Pathways from Financial Knowledge to Relationship Satisfaction

The Roles of Financial Behaviors, Perceived Shared Financial Values with the Romantic Partner, and Debt

Casey J. Totenhagen, Melissa J. Wilmarth, Joyce Serido, Melissa A Curran, Soyeon Shim

Research output: Contribution to journalArticle

1 Citation (Scopus)

Abstract

We examined how subjective and objective financial knowledge were associated with relationship satisfaction through pathways of finance-related rewards (positive financial behaviors, perceived shared financial values with the romantic partner, or lower debt) in a sample of cohabiting or married young adults (N = 162). We used Waves 2, 3, and 4 of the Arizona Pathways to Life Success for University Students (APLUS) study to conduct path analyses. No pathways were significant in longitudinal models. In the cross-sectional models (Wave 4), we found individuals’ own subjective (but not objective) financial knowledge was associated with relationship satisfaction. This association was indirect in the model with perceived shared financial values, demonstrating that shared financial values with the romantic partner may be a key mechanism linking financial knowledge to improved relationship quality.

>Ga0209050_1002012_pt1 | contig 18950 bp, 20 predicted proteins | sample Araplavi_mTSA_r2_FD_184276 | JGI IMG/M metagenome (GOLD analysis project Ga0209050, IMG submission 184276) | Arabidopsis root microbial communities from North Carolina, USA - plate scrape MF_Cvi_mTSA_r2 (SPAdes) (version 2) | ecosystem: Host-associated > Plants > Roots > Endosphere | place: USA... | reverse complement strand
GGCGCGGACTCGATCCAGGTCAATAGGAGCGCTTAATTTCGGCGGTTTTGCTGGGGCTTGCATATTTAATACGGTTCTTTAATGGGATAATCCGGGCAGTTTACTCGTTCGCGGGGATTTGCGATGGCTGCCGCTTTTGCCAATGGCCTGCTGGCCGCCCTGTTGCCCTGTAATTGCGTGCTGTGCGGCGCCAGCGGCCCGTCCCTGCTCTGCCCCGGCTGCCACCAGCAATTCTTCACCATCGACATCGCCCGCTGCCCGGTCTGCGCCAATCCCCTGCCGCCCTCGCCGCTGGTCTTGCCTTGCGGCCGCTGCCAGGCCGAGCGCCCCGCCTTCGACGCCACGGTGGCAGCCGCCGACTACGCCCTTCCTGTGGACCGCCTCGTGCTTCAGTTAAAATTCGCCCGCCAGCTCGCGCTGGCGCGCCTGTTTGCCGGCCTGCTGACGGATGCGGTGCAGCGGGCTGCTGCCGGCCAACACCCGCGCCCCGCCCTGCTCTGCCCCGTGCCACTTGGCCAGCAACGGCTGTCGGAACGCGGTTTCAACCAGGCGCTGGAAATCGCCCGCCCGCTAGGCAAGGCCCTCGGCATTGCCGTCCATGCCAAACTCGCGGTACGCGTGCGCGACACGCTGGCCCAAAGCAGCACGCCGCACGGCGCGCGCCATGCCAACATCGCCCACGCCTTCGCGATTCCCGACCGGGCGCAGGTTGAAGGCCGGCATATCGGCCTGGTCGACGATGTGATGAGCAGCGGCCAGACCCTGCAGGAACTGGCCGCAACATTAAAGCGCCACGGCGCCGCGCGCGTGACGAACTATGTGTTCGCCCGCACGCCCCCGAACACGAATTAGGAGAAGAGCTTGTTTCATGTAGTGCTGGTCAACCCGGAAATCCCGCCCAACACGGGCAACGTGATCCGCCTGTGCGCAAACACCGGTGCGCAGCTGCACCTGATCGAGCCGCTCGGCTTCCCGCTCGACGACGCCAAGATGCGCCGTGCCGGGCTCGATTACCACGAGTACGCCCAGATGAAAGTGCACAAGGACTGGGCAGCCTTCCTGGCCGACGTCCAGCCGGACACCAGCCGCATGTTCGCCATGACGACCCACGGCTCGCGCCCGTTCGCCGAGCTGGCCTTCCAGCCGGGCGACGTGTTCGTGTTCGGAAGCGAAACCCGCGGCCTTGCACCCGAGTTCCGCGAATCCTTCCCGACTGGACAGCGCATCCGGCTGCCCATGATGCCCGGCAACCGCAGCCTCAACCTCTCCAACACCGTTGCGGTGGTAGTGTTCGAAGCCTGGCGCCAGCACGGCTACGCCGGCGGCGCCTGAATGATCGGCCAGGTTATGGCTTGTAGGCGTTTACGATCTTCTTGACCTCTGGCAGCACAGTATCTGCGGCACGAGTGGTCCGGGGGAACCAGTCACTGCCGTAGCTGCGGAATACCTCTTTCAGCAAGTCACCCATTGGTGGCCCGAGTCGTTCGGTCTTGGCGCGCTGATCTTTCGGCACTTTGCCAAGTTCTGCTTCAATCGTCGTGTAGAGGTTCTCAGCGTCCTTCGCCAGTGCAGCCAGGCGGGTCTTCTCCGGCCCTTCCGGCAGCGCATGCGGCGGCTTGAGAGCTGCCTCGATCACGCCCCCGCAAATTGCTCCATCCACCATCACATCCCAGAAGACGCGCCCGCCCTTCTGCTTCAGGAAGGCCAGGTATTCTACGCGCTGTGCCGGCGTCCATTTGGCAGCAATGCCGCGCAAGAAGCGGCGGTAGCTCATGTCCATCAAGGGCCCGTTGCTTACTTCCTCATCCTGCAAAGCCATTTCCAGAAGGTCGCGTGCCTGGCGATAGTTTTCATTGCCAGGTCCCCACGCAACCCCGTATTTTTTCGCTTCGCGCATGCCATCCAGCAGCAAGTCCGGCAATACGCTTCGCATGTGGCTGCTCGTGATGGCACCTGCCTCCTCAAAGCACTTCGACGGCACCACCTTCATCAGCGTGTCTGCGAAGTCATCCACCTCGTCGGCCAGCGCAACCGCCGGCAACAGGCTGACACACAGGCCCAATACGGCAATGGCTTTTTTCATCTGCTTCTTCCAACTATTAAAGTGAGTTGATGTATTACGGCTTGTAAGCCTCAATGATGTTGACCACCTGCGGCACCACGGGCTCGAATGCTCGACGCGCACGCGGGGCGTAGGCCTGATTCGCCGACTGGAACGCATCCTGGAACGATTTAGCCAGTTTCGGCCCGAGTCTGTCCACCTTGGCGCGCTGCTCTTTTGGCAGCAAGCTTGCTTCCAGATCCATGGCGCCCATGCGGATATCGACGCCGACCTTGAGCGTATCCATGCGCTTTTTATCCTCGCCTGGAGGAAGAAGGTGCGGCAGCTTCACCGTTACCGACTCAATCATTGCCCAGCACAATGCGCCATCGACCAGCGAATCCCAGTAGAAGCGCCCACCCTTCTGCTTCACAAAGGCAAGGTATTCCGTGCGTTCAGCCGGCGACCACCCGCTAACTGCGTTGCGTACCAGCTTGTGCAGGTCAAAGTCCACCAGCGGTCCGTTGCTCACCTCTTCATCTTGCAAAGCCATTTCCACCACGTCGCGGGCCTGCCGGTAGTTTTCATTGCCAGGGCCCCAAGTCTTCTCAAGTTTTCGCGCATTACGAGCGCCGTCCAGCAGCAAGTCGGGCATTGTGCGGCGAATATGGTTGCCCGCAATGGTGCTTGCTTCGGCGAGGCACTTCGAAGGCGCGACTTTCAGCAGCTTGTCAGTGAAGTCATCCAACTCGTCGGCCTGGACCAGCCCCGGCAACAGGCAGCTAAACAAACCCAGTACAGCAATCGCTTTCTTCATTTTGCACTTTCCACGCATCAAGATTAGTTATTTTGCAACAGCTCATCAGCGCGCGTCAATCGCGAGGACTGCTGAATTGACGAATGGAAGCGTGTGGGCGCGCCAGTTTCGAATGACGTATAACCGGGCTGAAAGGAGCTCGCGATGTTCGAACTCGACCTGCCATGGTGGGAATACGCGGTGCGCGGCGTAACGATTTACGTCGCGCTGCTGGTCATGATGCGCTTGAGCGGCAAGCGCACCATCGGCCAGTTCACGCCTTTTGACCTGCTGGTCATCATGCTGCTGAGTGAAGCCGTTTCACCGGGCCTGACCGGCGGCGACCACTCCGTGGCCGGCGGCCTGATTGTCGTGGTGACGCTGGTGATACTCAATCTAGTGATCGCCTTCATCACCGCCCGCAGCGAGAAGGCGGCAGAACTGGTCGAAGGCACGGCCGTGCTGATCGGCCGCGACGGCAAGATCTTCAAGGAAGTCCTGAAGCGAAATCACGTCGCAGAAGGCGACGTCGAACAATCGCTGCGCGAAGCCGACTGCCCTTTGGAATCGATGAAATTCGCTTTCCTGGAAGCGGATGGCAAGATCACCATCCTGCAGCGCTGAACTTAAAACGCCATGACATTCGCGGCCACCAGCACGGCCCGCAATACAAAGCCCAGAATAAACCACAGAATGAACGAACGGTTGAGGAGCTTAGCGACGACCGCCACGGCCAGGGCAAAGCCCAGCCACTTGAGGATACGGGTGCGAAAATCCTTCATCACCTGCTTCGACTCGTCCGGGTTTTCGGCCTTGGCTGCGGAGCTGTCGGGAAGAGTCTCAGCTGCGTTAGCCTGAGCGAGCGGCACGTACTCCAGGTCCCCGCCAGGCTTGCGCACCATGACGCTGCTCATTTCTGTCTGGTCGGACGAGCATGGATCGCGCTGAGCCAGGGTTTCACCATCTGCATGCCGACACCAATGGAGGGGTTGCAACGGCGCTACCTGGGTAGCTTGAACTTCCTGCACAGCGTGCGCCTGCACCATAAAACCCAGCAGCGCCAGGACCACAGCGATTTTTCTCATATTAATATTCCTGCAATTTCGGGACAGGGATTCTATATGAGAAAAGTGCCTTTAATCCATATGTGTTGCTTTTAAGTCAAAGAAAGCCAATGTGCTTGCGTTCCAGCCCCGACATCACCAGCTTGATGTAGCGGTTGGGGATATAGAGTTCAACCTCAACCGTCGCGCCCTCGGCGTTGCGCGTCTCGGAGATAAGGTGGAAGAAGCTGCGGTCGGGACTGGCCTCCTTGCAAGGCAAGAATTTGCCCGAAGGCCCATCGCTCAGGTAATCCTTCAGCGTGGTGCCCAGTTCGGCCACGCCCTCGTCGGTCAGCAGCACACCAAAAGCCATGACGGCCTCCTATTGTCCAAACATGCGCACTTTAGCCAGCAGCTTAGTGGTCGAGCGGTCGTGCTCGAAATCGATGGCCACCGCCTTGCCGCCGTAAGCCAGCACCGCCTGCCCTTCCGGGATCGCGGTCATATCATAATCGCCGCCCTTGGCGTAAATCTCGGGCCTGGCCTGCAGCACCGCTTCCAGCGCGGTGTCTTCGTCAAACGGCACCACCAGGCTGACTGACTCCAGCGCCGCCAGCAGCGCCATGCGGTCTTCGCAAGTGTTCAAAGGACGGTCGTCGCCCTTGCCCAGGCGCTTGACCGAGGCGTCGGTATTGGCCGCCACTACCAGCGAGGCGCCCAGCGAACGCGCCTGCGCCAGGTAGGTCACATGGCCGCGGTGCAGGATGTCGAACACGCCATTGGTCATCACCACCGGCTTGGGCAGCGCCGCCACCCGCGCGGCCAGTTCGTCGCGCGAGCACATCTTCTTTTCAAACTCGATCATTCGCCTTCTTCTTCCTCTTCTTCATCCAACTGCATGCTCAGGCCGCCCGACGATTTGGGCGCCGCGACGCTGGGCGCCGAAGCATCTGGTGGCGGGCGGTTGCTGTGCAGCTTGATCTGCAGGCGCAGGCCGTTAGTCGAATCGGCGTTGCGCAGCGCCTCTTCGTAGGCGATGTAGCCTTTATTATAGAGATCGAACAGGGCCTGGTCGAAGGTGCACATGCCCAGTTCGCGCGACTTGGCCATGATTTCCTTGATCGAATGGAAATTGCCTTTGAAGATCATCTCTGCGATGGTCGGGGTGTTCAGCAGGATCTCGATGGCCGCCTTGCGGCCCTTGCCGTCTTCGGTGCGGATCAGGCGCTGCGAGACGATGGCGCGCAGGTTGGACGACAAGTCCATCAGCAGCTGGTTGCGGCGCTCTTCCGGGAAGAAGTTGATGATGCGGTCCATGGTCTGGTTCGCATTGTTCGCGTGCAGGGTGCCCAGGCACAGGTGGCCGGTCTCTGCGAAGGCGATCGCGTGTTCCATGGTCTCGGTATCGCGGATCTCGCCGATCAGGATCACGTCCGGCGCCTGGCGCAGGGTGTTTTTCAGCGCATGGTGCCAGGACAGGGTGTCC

Original languageEnglish (US)
JournalJournal of Family and Economic Issues
DOIs
StateAccepted/In press - Jan 1 2019

Fingerprint

Reward
Young Adult
Students
Relationship satisfaction
Debt
Financial knowledge
Financial behavior
Pathway
Finance
Relationship quality
Young adults

Keywords

  • Debt
  • Financial behaviors
  • Objective financial knowledge
  • Relationship satisfaction
  • Shared financial values with the romantic partner
  • Subjective financial knowledge

ASJC Scopus subject areas

  • Social Psychology
  • Economics and Econometrics

Cite this

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abstract = "We examined how subjective and objective financial knowledge were associated with relationship satisfaction through pathways of finance-related rewards (positive financial behaviors, perceived shared financial values with the romantic partner, or lower debt) in a sample of cohabiting or married young adults (N = 162). We used Waves 2, 3, and 4 of the Arizona Pathways to Life Success for University Students (APLUS) study to conduct path analyses. No pathways were significant in longitudinal models. In the cross-sectional models (Wave 4), we found individuals’ own subjective (but not objective) financial knowledge was associated with relationship satisfaction. This association was indirect in the model with perceived shared financial values, demonstrating that shared financial values with the romantic partner may be a key mechanism linking financial knowledge to improved relationship quality.",
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